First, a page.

Metro Manila with all its dirt and grime is still home.

Surviving Passport Renewal

I’ve still got 10 months left on my current green passport but decided to renew it anyway just to be safe as I will be traveling in December to January and don’t want to encounter any hassles when I enter a country in January with exactly 6 months validity on my passport.

I was warned by Julie and Jeannette of the horribly long line and wait for the processing so I came armed with a bottle of water (which went unnoticed by security), some snacks (again unnoticed by security), a magazine, and my Ipod.

Traffic at EDSA was really bad and it took me all of 2 hours and a half to get to the new DFA Consular Office along Macapagal Ave which was right on the route of the MIA-611 bus.  Got off the bus and headed straight to the gas station beside it as I really needed to pee badly.

Large canvass tents had been set-up outside where you wait at the area assigned to your schedule, in my case, 10:30am. There was a huge crowd but everything seemed orderly as security guards helped keep everyone in place.  What is it about public buildings that serve citizens’ needs that don’t seem to be built functionally?  This was a new building and the people in charge of it should have known by now that there would be huge volumes of people filling it.  Shouldn’t they have put a really large holding area inside rather than set-up those tents outside where it’s steaming hot and humid?  Surprisingly, everyone seemed to be well-behaved without the usual shoving, pushing, and line-cutting even when the queue started and everyone transferred from one seat to another which really was such a primitive way of forming a queue.  The DFA should invest in an electronic queuing system so everyone can just wait for their number rather than playing musical chairs.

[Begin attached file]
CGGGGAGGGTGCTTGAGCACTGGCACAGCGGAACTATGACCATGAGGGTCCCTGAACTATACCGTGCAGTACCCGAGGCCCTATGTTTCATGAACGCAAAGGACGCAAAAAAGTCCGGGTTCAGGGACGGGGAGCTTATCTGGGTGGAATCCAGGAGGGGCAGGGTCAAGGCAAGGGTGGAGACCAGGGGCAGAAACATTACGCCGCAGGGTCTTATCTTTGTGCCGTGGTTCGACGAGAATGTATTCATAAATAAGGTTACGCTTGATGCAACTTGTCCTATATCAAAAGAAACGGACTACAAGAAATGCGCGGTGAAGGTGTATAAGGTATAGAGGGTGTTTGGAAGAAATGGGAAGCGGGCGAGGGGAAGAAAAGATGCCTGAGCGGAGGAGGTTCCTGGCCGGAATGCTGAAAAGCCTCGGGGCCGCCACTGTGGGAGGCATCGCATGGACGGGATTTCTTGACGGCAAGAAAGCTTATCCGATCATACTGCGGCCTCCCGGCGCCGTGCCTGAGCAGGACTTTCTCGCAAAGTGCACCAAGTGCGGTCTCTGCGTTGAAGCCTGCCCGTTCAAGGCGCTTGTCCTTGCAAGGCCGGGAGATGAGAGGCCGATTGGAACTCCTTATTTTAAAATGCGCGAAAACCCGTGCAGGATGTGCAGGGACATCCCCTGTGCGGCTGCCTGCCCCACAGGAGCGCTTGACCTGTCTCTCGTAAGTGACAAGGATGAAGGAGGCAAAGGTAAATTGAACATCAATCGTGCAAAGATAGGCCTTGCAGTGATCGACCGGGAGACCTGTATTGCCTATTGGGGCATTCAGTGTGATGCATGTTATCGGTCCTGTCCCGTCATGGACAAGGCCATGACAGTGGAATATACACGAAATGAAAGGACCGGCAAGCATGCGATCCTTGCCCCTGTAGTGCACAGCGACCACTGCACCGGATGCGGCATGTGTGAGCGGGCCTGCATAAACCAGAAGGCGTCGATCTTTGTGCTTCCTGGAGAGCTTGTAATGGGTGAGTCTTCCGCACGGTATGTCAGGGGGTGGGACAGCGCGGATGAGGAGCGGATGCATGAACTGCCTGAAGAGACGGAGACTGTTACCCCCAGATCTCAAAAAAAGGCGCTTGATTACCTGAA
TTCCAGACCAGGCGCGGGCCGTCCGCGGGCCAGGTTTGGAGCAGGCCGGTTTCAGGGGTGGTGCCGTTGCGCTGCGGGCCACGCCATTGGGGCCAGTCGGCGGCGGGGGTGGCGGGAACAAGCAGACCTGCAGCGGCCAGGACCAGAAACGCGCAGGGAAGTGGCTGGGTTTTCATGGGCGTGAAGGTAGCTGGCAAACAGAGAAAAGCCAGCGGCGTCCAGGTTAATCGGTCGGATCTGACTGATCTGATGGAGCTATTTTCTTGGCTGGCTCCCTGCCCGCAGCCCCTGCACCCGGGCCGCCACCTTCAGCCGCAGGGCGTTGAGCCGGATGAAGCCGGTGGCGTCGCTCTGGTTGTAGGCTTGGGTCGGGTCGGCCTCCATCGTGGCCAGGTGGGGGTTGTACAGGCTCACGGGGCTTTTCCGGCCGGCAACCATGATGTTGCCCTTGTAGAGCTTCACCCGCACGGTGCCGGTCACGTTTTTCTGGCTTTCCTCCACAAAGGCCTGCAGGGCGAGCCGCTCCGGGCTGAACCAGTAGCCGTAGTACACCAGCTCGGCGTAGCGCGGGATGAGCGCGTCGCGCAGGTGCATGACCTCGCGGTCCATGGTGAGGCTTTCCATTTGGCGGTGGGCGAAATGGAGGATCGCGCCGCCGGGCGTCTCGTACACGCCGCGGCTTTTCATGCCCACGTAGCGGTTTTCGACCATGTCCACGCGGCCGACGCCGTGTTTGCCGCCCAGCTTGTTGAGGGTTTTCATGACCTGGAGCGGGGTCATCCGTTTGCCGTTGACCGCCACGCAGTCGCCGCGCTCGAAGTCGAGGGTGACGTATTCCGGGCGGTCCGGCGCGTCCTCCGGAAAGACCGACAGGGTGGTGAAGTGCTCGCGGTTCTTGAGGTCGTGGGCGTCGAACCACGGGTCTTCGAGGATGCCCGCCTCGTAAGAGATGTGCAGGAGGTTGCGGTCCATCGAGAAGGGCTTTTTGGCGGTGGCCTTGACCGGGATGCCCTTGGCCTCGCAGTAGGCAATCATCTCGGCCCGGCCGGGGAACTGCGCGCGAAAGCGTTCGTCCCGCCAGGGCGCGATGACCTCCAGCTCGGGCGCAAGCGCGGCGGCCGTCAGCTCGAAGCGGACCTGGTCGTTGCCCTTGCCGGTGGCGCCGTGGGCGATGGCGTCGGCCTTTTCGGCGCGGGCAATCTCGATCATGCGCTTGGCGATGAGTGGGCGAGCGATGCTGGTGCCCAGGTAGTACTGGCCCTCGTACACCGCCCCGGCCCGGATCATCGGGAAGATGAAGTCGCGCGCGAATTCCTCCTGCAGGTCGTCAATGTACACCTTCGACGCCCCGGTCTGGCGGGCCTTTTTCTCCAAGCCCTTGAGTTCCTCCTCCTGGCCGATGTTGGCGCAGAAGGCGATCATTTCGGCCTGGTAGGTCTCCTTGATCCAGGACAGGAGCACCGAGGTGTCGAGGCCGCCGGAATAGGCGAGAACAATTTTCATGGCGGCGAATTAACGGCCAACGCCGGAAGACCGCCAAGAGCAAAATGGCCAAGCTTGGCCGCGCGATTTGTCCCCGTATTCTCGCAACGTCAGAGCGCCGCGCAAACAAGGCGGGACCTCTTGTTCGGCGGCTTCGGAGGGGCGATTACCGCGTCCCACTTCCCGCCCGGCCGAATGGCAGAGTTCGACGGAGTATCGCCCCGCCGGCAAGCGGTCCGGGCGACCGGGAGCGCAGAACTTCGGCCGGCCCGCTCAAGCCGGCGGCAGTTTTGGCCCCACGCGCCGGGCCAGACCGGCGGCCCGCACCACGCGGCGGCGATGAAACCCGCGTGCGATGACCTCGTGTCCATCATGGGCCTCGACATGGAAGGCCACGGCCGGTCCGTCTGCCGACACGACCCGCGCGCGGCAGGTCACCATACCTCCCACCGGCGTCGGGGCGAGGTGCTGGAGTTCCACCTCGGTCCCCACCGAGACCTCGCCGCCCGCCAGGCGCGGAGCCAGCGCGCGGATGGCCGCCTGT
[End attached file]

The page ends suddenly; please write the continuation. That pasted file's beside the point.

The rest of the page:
There were only about five windows processing the documents which made for a sloooooowwww and long wait.  It did not help that the guy seated next to me kept on shaking his leg and running an update now on then on the queue (in Filipino), “The line is so long….  why is it slow…. we’re almost there… ”  I wanted to tell him that craning his neck and talking to himself will absolutely not do the line any good and he will be better off playing some game on his mobile phone.

By the time I got to a window, I had choreographed 3 Zumba songs, scored about a thousand points at Word Mole,  eaten half of my cheese-stick, and was ready to faint with hunger. It took less then five minutes for my documents to be processed as I was just renewing my passport.  Others, particularly first-time passport applicants, weren’t so fast.  Others had to present several documents with the DFA officers asking them a lot of questions, one guy on the window beside me was told that he needed to show at least two documents on the list given him, and so forth.

Everything was quicker after that.  I paid the Php 950 at the cashier on the second floor then had my photograph and signature taken then paid for the Php 120 delivery fee— all done in about thirty minutes!

Back at the ground floor, it took about 20 minutes to get Rhoda’s passport at the releasing section.

The procedure is actually really quick and uncomplicated.  What really took long was the document processing.  They should have more windows open considering that the processing isn’t as quick as one would hope it to be, especially with first-time applicants.

It was past 1pm by the time I left the DFA office and headed to MOA for a really late lunch.

May I Suggest:

1.  A bigger INDOOR space where people could wait comfortably.  Yeah, a passport seems to be privilege rather than a right, but could we at least have a little dignity and peace while we await that privilege?